Tell me Dormida why so gay 03-2pa*143 (pp. 405-6)
<On the Countess of Dor——r mistress to King J—— II. 1680 By the Earl of D—— [Dorset]>

There was a K—— of a S——h race 03-2pa*144 (pp. 406-7)
<A psalm sung the 30th of January, 1696. At the C——s-H——d club>

Insulting ass who basely couldst revile 03-2pa*145 (p. 408)
<An answer to a Jacobite panegyric upon Sorrel>

Whether by sea our mighty Ormond flies 03-2pa*146 (pp. 409-10)
<On the expedition to Cales under the D. of Ormond. 1702>

When haughty monarchs their proud state expose 03-2pa*147 (pp. 411-12)
<[section heading: `Several copies of verses on her majesty’s and the prince’s going to Oxford’ [TC adds: `1702′]] The first by Mr. Harcourt, son to Sir Simon Harcourt, solicitor general to her majesty. To the queen at her coming to Christ-church>

And you auspicious prince our other care 03-2pa*148 (pp. 412-13)
<To the prince, at his coming to Christ-church. Spoke by Mr. Cowslade>

With love though rude we crowd this hallowed place 03-2pa*149 (pp. 413-14)
<To the queen at supper. Spoke by Mr. Finch, son to the honourable Heneage Finch Esq;>

Madam once more the obsequious muse 03-2pa*150 (pp. 414-15)
<To the queen going to bed. Spoke by Mr. Pultney>

Through storms of wind and swelling seas which roar 03-2pa*151 (pp. 415-16)
<On the Duke of Ormond’s success at Vigo, 1702>

Whilst Lewis the tyrant Te Deum does sing 03-2pa*152 (pp. 416-17)
<On the thanksgiving day, Nov. 12. 1702. for the success of her majesty and her allies by sea and land>

Annals and statues have the heroes graced 03-2pa*153 (pp. 417-18)
<On the recovery of his royal highness the prince, Lord High Admiral of England. Novem. 1702>

Happy the people where no priest gives rules 03-2pa*154 (pp. 419-20)
<On the French Protestants extolling their prince, notwithstanding his forcing them to abandon their native country>

Rise lofty numbers rise from scenes of light 03-2pa*155 (pp. 420-1)
<On her majesty’s birthday, Feb. 6. 1702>

Sicilian muse begin a loftier flight 03-2pa*156 (pp. 422-5)
<The golden age restored. A poem in imitation of the fourth pastoral of Virgil; supposed to have been taken from a Sibylline prophecy [motto: ` —— Paulo Majora canamus’] [NB first 4-lines are introductory; text proper begins `The time is come by ancient bards foretold’]>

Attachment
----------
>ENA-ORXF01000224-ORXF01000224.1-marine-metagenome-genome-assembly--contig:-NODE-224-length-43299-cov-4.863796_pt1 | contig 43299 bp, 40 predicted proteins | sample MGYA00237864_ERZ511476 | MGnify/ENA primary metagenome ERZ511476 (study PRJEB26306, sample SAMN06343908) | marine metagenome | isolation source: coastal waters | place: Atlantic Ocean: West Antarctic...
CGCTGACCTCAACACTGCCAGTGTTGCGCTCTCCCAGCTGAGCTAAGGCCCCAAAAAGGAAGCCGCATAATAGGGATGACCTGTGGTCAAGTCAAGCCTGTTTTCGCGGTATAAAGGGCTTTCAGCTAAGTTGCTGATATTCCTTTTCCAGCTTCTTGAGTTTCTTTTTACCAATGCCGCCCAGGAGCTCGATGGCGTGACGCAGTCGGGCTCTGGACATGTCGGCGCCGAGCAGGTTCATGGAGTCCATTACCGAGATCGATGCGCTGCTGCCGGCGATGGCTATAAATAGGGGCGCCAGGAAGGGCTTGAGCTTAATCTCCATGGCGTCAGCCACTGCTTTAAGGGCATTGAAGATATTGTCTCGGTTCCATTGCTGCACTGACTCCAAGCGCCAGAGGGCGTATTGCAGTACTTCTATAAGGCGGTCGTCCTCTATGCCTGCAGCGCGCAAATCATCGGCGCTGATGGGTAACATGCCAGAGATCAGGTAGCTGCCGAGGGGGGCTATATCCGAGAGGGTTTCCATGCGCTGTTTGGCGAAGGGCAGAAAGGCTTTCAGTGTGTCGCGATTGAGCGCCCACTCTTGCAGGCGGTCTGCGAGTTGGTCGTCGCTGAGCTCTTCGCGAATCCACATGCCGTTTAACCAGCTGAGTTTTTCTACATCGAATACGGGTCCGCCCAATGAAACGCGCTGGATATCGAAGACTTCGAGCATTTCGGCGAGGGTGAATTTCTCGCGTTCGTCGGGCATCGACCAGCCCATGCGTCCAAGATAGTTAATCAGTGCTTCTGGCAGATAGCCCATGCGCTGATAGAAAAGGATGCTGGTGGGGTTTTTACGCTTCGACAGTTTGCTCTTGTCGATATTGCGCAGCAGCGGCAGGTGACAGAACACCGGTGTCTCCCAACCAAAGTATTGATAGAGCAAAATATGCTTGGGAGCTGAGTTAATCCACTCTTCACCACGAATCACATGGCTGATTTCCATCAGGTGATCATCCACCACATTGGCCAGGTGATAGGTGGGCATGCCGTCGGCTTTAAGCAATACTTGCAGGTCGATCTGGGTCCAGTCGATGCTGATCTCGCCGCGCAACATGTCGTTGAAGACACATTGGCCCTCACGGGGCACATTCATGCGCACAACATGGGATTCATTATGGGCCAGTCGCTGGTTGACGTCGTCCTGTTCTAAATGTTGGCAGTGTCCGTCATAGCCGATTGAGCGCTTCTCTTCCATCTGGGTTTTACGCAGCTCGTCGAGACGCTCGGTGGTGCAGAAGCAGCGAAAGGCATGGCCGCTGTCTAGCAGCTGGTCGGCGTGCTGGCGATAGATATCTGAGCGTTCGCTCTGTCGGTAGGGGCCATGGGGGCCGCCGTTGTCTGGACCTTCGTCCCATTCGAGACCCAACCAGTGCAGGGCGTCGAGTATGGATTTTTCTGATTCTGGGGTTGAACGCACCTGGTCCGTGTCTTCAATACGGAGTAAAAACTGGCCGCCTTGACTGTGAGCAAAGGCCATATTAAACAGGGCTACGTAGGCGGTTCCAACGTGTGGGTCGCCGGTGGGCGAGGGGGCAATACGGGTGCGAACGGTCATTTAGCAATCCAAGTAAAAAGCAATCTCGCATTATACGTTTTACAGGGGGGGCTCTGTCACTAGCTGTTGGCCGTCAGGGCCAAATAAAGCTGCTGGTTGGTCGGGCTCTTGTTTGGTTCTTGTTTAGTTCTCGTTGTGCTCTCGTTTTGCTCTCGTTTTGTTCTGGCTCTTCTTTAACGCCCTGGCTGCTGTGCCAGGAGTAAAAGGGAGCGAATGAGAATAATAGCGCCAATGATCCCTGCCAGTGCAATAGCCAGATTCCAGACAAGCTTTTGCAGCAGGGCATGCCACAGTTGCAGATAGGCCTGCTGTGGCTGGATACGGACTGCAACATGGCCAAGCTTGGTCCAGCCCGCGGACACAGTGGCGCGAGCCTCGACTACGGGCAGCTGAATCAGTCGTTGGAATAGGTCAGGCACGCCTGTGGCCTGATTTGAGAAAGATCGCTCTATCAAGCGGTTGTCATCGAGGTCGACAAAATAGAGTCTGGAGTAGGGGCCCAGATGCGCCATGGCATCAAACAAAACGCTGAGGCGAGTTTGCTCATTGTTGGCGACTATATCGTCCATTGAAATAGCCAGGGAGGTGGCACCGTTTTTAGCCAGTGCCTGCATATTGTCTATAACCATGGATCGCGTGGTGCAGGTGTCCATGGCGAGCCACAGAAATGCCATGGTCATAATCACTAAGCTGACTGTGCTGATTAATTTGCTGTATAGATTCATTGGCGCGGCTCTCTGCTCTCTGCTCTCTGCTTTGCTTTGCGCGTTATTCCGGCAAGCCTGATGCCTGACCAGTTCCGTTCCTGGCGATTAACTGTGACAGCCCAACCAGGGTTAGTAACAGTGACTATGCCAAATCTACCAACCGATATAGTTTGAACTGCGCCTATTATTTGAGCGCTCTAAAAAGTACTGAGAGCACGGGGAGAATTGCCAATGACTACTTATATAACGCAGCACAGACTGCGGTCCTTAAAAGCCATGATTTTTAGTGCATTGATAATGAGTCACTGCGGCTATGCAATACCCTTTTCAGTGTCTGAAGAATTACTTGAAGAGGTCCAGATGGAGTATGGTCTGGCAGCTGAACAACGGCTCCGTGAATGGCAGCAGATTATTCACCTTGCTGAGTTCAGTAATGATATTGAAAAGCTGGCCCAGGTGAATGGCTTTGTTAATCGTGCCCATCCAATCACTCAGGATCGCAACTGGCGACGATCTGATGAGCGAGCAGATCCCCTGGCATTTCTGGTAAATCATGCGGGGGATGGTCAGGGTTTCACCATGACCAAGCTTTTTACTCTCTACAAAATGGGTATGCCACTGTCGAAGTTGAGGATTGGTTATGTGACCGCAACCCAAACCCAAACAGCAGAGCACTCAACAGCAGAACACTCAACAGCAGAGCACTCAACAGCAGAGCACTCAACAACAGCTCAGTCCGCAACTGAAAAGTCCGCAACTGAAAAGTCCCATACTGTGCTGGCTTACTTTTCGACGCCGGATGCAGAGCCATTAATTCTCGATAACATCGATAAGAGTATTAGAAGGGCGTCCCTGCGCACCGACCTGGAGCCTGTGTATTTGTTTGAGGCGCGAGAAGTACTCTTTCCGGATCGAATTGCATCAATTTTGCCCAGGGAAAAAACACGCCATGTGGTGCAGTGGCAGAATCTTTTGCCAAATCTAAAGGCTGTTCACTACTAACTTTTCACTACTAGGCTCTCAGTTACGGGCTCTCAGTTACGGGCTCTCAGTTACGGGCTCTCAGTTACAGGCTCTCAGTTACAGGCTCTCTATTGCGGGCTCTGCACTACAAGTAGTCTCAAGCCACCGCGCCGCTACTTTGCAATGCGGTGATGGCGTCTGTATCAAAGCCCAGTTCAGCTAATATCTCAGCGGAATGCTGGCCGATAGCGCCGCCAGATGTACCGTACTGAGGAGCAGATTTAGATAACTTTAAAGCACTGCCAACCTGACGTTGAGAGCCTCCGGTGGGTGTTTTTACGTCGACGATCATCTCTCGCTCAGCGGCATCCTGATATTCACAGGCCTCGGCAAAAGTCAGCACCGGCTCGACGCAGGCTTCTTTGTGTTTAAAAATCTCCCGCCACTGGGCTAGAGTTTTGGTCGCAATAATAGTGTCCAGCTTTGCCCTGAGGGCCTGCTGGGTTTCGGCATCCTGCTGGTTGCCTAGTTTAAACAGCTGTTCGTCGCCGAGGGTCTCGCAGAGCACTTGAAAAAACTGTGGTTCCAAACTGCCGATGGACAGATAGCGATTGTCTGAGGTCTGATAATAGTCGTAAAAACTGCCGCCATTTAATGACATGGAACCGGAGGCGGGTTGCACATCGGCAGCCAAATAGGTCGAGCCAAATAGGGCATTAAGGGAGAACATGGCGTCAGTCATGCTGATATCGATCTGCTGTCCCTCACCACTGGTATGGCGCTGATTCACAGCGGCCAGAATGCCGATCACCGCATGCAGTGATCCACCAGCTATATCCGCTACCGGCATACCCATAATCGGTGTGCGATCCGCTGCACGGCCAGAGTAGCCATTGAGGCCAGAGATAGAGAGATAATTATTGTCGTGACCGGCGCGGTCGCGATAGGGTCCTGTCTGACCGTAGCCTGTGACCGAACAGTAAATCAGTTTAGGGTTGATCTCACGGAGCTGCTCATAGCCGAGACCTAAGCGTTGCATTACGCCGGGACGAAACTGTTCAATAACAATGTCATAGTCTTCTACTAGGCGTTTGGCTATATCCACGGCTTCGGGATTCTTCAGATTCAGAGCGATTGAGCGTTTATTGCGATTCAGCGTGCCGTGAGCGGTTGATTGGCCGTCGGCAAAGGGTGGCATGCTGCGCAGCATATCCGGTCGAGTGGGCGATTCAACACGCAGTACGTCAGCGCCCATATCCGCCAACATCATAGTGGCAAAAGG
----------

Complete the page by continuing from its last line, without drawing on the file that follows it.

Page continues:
Sicilian muse begin a loftier strain 03-2pa*157 (pp. 426-8)
<The fourth pastoral of Virgil, Englished by Mr. Dryden>

What hand what skill can frame the artful piece 03-2pa*158 (pp. 428-32)
<Advice to a painter, 1697 [see also #165 below]>

Were I to choose what sort of corpse I’d wear 03-2pa*159 (pp. 432-7)
<An answer to the Earl of Rochester’s Satyr against man. Written by Dr. P——ck>

Sicilian goddess whose prophetic tongue 03-2pa*160 (pp. 438-41)
<The golden age reversed [TC adds: `in answer to the golden age restored’]>

Sicilian muse thy voice and subject raise 03-2pa*161 (pp. 441-5)
<The golden age, from the fourth eclog of Virgil, etc.>

If we into ourselves or round us look 03-2pa*162 (pp. 445-67)
<A poem, in defence of the church of England; in opposition to the Hind and panther, written by Mr. John Dryden>

Take courage noble Charles and cease to muse 03-2pa*163 (pp. 467-8)
<Quintus Arbelius to Charles Lord H—— >

Great Nassau from his cradle to his grave 03-2pa*164 (pp. 468-9)
<On King William the III>

And must the hero that redeemed our land 03-2pa*165 (pp. 469-71)
<Postscript. The following poem should have been inserted in pag. 432. it being an answer to the Advice to a painter, which begins pag. 428. especially that part of it which relates to K. W. [not in TC]>